Social Media Usage #poll-notice


Alan Katsura, Moderator, CA Diablo Valley Chapter
 

I was creating a post earlier this evening. I kept proofing it - Grammarly said it was okay, but she doesn't catch everything, and I remembered one reason why I didn't care for social media. You push that button, and everybody knows. They know you can't spell, put coherent thoughts together, get your facts correct - though that doesn't seem to faze some people. I entered a comment in a Zoom chat today, with its 5pt font, and I must have dragged my thumb across the touchpad. When the comment appeared in the Chat with my name at the top and not making any sense - well, it was too late to change my name. 

Stay safe everyone
--
Alan Katsura
Moderator HLAA Tech Group


Judy G. Martin, FL <judygmartin@...>
 

Well said, Michelle.  I agree with all of your thoughts whole-heartedly.  I want to say, though, that “old” when I joined in 2006 is not really “old” any longer in that many more seniors are up to date with the use of social media.  

Judy G. Martin
Founder and Past President, 
HLAA, Jacksonville Chapter  


On Sep 12, 2020, at 10:34 AM, Michelle Gross, HLAA Rochester via groups.io <hlaa.rochester@...> wrote:

Although we as the "older set" may not be as big on the use of social media, those younger who are coming up usually are, as we all know. The issue to me, becomes more one of how much technology has played a part in improving our communication issues.  Like Deaf people those of us with significant hearing loss enjoy personal interaction with each other. We have a mutual understanding of hearing loss and therefore enjoy the natural flow of our communication, without the additional stressors communicating with hearing people can inflict.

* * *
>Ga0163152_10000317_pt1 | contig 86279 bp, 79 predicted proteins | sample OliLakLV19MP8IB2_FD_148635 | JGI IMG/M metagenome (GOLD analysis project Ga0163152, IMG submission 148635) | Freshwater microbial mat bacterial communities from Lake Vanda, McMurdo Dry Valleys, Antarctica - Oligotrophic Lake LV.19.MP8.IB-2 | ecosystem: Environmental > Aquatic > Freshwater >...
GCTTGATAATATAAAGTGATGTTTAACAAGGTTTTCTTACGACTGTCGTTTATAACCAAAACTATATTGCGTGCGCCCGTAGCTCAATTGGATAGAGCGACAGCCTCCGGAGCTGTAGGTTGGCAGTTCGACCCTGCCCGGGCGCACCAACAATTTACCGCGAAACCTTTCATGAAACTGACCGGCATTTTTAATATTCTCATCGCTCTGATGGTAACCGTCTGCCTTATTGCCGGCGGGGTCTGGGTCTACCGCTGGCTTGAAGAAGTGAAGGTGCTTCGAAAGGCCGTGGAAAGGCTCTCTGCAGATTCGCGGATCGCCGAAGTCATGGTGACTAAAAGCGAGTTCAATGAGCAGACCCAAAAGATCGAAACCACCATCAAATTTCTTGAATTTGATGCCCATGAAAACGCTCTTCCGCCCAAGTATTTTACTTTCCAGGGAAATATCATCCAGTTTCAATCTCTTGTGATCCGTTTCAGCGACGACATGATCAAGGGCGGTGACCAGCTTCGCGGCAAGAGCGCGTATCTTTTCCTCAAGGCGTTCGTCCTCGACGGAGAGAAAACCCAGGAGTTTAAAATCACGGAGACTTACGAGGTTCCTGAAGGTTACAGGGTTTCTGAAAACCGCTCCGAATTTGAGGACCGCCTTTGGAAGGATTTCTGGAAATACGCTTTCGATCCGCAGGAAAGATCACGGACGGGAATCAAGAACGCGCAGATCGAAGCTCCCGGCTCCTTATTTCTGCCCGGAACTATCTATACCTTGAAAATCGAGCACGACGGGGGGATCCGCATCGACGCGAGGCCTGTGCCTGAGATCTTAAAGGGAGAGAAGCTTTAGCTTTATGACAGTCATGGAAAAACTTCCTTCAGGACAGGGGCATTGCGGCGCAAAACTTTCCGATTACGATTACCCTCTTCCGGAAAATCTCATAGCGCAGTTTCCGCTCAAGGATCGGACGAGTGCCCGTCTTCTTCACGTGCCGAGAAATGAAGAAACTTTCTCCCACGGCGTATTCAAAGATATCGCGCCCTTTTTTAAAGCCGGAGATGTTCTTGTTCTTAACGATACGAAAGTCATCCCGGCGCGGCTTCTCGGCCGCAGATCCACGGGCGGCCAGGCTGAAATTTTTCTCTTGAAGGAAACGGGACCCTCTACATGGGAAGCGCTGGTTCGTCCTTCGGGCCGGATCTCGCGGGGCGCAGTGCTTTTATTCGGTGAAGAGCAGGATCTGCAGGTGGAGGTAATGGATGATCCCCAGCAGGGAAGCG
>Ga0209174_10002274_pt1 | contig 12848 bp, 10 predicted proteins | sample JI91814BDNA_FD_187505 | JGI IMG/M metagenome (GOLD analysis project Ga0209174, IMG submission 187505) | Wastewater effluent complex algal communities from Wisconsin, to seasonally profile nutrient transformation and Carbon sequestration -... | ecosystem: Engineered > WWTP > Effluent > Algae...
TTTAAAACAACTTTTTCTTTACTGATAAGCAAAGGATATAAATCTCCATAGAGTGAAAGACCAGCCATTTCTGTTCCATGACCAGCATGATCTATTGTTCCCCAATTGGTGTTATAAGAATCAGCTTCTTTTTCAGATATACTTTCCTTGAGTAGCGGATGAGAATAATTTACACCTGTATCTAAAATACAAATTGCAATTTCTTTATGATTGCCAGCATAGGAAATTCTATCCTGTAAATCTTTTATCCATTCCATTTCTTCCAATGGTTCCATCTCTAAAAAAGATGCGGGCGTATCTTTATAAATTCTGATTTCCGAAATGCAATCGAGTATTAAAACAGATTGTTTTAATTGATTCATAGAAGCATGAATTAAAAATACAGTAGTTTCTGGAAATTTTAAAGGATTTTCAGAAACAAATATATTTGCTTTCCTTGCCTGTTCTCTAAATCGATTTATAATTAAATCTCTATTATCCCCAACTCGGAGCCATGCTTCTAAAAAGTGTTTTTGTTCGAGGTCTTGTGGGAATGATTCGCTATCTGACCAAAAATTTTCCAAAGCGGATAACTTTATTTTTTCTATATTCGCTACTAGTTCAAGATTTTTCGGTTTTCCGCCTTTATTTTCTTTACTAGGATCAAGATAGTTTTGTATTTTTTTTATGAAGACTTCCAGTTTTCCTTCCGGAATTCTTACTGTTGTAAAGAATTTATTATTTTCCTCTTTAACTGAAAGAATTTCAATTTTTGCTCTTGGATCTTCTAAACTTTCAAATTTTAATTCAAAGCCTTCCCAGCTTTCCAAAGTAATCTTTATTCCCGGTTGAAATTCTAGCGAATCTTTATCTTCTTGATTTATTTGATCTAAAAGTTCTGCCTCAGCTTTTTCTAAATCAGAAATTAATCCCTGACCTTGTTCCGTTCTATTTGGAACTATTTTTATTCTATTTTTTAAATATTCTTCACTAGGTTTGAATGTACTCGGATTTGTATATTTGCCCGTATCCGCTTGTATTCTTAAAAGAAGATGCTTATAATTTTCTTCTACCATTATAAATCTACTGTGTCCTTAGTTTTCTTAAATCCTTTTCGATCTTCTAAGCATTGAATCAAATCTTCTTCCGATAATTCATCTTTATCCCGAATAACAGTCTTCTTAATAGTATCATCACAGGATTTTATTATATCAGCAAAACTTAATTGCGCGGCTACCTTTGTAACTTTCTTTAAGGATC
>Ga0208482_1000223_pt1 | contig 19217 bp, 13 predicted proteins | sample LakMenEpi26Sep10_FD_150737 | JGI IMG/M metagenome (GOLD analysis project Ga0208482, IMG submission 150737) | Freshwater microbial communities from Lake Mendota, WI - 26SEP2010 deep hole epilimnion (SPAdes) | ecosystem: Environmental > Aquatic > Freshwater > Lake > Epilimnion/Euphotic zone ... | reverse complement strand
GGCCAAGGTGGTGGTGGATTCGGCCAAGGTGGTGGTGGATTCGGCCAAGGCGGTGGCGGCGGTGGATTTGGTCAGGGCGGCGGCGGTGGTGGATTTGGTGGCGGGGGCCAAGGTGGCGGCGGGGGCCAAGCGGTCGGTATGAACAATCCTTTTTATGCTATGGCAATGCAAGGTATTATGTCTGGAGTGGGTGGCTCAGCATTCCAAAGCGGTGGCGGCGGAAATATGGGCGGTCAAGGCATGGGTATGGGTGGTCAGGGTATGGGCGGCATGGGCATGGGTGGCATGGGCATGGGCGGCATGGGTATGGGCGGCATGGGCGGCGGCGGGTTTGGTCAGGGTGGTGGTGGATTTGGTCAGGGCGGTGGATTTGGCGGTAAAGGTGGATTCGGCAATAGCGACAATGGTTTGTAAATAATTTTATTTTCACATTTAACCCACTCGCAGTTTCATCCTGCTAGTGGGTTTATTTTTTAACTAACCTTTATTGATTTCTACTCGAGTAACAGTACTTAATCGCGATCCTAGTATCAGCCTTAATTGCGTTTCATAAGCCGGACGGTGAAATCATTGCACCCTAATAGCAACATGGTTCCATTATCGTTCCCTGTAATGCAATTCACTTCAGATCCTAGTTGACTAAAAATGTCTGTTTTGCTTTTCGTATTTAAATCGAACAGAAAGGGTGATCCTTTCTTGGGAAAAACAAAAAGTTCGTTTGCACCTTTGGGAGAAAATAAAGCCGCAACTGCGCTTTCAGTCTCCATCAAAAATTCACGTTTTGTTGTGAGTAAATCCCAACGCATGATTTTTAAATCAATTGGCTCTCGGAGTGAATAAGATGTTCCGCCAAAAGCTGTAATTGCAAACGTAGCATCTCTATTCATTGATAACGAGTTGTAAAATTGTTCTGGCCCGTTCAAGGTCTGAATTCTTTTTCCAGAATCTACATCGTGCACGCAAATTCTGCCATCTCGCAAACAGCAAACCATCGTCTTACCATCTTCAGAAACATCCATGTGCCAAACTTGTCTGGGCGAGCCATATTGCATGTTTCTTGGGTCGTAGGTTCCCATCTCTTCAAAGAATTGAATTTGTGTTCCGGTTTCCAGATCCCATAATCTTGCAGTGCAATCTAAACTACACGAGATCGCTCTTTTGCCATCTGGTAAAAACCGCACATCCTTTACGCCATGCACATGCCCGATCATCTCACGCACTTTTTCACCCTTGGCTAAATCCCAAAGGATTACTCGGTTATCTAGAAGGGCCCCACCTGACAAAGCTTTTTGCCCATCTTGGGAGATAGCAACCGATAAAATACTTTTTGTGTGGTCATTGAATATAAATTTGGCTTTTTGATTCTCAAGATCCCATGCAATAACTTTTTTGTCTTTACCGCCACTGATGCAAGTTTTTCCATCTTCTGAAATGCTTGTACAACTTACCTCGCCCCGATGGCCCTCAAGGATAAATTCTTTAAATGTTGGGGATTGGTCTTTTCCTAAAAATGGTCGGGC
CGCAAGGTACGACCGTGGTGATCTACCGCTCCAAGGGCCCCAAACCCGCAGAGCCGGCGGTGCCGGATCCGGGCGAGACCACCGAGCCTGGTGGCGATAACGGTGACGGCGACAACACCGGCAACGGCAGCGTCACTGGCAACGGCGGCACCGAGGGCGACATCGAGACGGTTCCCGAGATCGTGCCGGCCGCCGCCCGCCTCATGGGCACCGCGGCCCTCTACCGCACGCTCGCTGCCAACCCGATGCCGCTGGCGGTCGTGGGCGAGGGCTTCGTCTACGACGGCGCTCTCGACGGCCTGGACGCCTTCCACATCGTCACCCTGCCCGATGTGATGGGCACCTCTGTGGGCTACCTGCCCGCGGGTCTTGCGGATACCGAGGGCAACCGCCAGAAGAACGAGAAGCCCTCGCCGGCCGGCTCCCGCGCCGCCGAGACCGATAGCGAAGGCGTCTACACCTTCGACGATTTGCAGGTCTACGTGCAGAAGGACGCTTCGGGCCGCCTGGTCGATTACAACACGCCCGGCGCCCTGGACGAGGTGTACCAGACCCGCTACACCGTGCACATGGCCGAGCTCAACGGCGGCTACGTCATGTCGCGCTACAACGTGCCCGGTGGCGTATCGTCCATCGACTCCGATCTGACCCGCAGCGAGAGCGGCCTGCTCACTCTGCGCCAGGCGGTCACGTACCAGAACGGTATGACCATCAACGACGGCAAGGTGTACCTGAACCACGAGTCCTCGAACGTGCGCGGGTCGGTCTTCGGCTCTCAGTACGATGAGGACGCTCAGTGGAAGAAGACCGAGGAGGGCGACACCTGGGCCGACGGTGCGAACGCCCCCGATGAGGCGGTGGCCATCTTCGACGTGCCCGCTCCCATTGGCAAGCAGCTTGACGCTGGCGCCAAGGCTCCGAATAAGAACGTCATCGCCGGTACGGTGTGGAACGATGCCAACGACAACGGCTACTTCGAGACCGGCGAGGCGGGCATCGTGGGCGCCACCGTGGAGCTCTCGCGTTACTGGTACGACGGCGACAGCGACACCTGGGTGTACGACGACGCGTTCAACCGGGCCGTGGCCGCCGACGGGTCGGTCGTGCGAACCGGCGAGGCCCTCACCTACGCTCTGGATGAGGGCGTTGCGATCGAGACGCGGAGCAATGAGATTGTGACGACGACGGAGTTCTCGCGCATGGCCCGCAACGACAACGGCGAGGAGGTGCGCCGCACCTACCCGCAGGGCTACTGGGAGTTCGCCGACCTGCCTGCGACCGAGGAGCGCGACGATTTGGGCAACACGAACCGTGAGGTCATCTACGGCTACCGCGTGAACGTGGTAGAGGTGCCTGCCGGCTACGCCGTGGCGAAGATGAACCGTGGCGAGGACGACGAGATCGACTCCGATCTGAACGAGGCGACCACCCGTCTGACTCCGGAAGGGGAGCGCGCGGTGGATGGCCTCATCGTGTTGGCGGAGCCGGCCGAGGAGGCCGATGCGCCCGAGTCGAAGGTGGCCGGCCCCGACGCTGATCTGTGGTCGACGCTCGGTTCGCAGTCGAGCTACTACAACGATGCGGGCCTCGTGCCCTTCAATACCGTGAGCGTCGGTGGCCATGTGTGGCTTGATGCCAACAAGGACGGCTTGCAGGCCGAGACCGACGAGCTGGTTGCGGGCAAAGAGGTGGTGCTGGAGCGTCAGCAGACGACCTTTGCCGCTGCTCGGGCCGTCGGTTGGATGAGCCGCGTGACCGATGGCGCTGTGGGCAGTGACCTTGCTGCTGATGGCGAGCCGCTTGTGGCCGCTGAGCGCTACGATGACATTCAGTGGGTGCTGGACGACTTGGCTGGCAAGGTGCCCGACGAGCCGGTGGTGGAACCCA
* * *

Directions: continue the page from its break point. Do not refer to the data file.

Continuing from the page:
We probably agree that the good part of social media is the ease of using written/visual communication (text, captions, streaming) for "us", but of course the other side of the coin is the lack of intimacy that leaves a void that may not be appreciated by those who use social media almost exclusively. We all have read about that and it holds true for hearing people as well.

In my opinion, being that HL occurs at any age but predominates in older age groups, our Organizational Marketing  to an older group of people makes sense. As younger people with hearing loss become the "older group" and as technolgy/medical advancements occur, HLAA as an entity will either continue to fill a void or will fade as no longer being necessary. Of course that's a statement of the obvious but for now, like it or not, our focus remains on our largest demographic, "older people" who currently aren't the biggest group of social media users.

The situation (continuation of HLAA) will take care of itself as it become more apparent if progress lessons the need for our Organization. We can move with the times but all our eggs don't need to be in the social media basket. It's important to offer what we can to the upcoming group of potential members but to me we need not be so consumed with drawing in younger people that we play short shrift to the needs of the majority of members/potential older members currently in our society. I see it as Room to live now and room to grow...Michelle


Michelle Gross, HLAA Rochester
 

Although we as the "older set" may not be as big on the use of social media, those younger who are coming up usually are, as we all know. The issue to me, becomes more one of how much technology has played a part in improving our communication issues.  Like Deaf people those of us with significant hearing loss enjoy personal interaction with each other. We have a mutual understanding of hearing loss and therefore enjoy the natural flow of our communication, without the additional stressors communicating with hearing people can inflict.